Now if you remember your geography,
that part of Nova Scotia juts out at the very end
of our continent into the ocean
so it is the bulkhead meeting the storm.
I have never felt such powerful wind.
It shook the cabin.
It bent tall trees.
It churned the ocean until waves
frothed like steamed milk.
Then the rain came
and it pounded the roof
and pelted the windows,
but the wind roared even louder.
I went up into the second floor conning tower
thinking it would be cool to watch the storm
from up there only to get unnerved
by how vulnerable we seemed.
All day long the wind blew
and all day long
wall after wall of waves
crashed the cliffs below the cabin.
At the golden hour the rain stopped.
The clouds broke
and parted into crowds of white
surrounded by a spread of blue.
But still the wind raged on.
We had been inside all day,
reading and wondering how terrible
and how long
the storm would be.
But now we could venture out.
I sat on my stump at the edge of the cliff
and felt the remnants of rain against my face…
and I went to say my prayer.
But now, after the storm,
the prayer for God to sweep our nation
and felt deeply unwise.
Allow me to leave my stump for a moment
and say something parenthetically about praying.
First of all, I am no expert on prayer.
And guess what?
There are no experts on prayer and praying.
There are all kinds of ways to pray
and teachers and techniques out the wazoo,
but no right way
and no one way
But here is a little something about prayer
that may or may not be helpful to you.
Take it for what it is worth.
We witness the landscape change with the seasons,
and if you practice a continuous prayer,
the kind of single-focused prayer
like I was praying,
or any routine intercessory prayer
for people and events,
there are also seasons.
You, the pray-er, and the prayer itself,
will have seasons that change over time
even if it is exactly the same prayer
prayed every day.
Praying the same prayer
over and over and over again
is not redundant
Such a prayer,
if it is an authentic prayer of the heart,
will change like the seasons.
Even the same words,
said over and over and over again,
will change meaning
as the seasons of the soul
moves through its cycles.
To pray a prayer,
the same one over and over and over again,
will change even when the words do not.
“The Nazi within us” comes and goes, hopefully,
and new characters and thoughts,
angels and demons of our variety of natures
arrive and disappear;
and then sometimes,
one more trustworthy, whispers through the noise.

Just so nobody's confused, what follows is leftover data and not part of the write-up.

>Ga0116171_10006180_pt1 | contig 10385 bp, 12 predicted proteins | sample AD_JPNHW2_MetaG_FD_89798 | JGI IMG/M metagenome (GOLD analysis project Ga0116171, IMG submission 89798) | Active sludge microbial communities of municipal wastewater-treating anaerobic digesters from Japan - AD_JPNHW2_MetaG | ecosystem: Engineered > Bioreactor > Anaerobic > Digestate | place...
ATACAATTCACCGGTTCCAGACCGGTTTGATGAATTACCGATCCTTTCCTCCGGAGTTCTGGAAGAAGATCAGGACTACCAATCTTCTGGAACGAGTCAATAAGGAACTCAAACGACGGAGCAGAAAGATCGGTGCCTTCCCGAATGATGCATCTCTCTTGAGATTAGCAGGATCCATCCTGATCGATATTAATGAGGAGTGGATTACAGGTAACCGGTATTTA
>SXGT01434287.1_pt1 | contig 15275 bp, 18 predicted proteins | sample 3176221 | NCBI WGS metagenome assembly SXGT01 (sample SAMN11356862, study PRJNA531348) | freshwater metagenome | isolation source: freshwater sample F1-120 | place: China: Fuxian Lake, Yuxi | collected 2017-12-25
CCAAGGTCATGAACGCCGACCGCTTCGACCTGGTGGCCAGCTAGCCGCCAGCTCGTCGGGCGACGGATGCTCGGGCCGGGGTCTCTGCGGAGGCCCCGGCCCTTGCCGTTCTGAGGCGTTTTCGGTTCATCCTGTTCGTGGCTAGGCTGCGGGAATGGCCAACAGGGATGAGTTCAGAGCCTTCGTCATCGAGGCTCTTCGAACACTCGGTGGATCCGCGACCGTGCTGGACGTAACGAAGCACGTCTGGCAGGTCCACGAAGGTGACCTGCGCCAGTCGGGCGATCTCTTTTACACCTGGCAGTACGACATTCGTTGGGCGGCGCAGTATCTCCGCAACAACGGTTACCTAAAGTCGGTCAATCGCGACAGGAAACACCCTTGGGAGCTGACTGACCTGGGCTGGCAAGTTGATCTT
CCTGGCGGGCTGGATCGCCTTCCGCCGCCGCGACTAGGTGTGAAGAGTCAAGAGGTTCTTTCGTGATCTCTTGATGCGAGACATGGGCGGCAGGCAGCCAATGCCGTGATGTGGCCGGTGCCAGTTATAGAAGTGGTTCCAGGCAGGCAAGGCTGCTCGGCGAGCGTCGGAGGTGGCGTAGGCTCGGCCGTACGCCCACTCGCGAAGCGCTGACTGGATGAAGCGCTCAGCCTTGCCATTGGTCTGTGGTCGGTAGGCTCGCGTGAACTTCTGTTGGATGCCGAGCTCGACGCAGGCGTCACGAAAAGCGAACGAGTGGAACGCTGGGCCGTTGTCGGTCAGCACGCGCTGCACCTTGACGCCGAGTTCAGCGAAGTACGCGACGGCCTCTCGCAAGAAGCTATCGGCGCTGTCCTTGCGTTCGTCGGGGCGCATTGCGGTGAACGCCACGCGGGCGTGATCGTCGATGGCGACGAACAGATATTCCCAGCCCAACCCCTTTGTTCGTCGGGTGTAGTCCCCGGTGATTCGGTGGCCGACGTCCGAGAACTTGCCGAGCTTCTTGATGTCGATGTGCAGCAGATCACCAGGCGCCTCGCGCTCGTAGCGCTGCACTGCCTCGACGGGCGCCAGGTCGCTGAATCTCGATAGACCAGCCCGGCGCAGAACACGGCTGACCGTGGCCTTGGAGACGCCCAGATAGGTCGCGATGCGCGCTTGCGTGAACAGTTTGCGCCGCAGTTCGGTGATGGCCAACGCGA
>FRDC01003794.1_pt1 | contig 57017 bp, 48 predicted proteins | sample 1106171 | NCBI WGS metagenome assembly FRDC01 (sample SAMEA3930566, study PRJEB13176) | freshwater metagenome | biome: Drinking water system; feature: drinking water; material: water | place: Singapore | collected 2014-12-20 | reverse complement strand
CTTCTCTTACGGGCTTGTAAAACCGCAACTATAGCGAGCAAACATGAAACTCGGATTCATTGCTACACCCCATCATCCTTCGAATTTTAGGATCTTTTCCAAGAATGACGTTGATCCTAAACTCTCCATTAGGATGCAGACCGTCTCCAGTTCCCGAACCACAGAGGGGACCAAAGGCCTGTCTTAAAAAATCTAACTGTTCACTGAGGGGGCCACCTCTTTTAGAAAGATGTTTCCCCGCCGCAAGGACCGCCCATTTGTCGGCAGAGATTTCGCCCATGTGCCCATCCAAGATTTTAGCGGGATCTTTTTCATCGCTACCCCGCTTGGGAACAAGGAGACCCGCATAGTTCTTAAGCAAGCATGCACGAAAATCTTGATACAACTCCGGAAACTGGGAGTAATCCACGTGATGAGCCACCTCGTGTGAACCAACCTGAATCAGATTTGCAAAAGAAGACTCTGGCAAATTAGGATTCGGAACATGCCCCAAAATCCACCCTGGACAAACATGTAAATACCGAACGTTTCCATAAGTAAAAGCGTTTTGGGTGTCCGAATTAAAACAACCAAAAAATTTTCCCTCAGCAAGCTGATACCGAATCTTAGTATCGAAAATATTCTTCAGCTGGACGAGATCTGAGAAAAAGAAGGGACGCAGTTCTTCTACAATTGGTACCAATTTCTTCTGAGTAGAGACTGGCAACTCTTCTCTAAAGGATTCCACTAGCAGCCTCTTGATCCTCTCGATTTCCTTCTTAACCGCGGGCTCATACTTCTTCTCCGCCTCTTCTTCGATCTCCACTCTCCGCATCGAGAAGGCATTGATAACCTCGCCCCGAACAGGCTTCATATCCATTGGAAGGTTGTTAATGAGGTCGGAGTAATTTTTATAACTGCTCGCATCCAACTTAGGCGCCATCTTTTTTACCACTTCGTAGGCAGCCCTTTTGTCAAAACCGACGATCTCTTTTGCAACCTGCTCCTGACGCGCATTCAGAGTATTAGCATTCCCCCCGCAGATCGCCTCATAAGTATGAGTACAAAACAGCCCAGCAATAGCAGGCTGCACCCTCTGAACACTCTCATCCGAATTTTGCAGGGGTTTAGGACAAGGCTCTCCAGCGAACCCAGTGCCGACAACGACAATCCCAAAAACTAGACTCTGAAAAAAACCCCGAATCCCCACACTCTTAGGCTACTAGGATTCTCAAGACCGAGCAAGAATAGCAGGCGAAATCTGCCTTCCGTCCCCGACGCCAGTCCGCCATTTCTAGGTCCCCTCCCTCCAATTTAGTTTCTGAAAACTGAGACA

And then it starts all over again.
If you have never prayed the same prayer
over and over again for a long time,
especially a prayer that is not a prayer for yourself
or for someone else you know,
then I highly recommend it.
Such a prayer can worm its way into your soul
and ripen and in ways that will amaze you.
But now, let’s go back to that somber moment
with me on my stump praying in the wind.
I was afraid to get too close to the edge of the cliff
for fear that a sudden gust would send me to my death
in the churning ocean below,
and then it hit me in my gut
what a terrible, fearsome thing
I had been praying for.
A new wind,
no matter how good or righteous in the end,
sweeps away the beloved along with the loathsome.
We cannot invite God to change us
without placing ourselves,
and all that we know,
at great risk.
We like to think of the “peace of God”
as a calm,
serene moment in which we feel held
down to our deepest roots.
such a warm encounter with the holy
can engender a sense of peacefulness.
But more often than not
such moments are preceded by crisis.
We associate the calm at the end of the storm with God,
but we neglect to perceive
the intrinsic relationship
between the storm and the peace,
or between the crisis and God.
The “Nazi within us”
prays for the good guys to be rewarded
and the bad guys to “get theirs”
and all our pals to be healed.
But that is not how the planet
or the universe or the cosmos works.
That is how we want it to work
but there is no evidence whatsoever
that that is how it works.
Instead, the evidence suggests
that we are intimately connected to one another –
the good and the bad,
the right and the wrong,
the loved and the hated,
the just and the unjust,
and the wind that sweeps us clean
will sweep all of us
into a new order when it comes.
To pray for justice,
to work for equity,
to demand a better world,
to ask God for thy kingdom come,
is to place us all at great risk.
that is exactly what we have been asked to do:
pray for thy kingdom to come –
by thy will be done.
If we have any brains at all
we should know,
especially most of us sitting right here,
that such a prayer
is a prayer against our own self-interest.
And yet, that is exactly the prayer
we have been asked to pray
over and over and over and over again.
“Thy kingdom come –
but thy will be done.”
Ninety percent of the time,
six days out of seven,
we know that our will is not God’s will.
When the “Nazi within us” is not in charge,
we know darn well that praying
“thy kingdom come”
is praying for something
that will likely turn out
to be against our own self-interest.
that is what we have been asked to pray.
“Thy kingdom come –
but thy will be done.”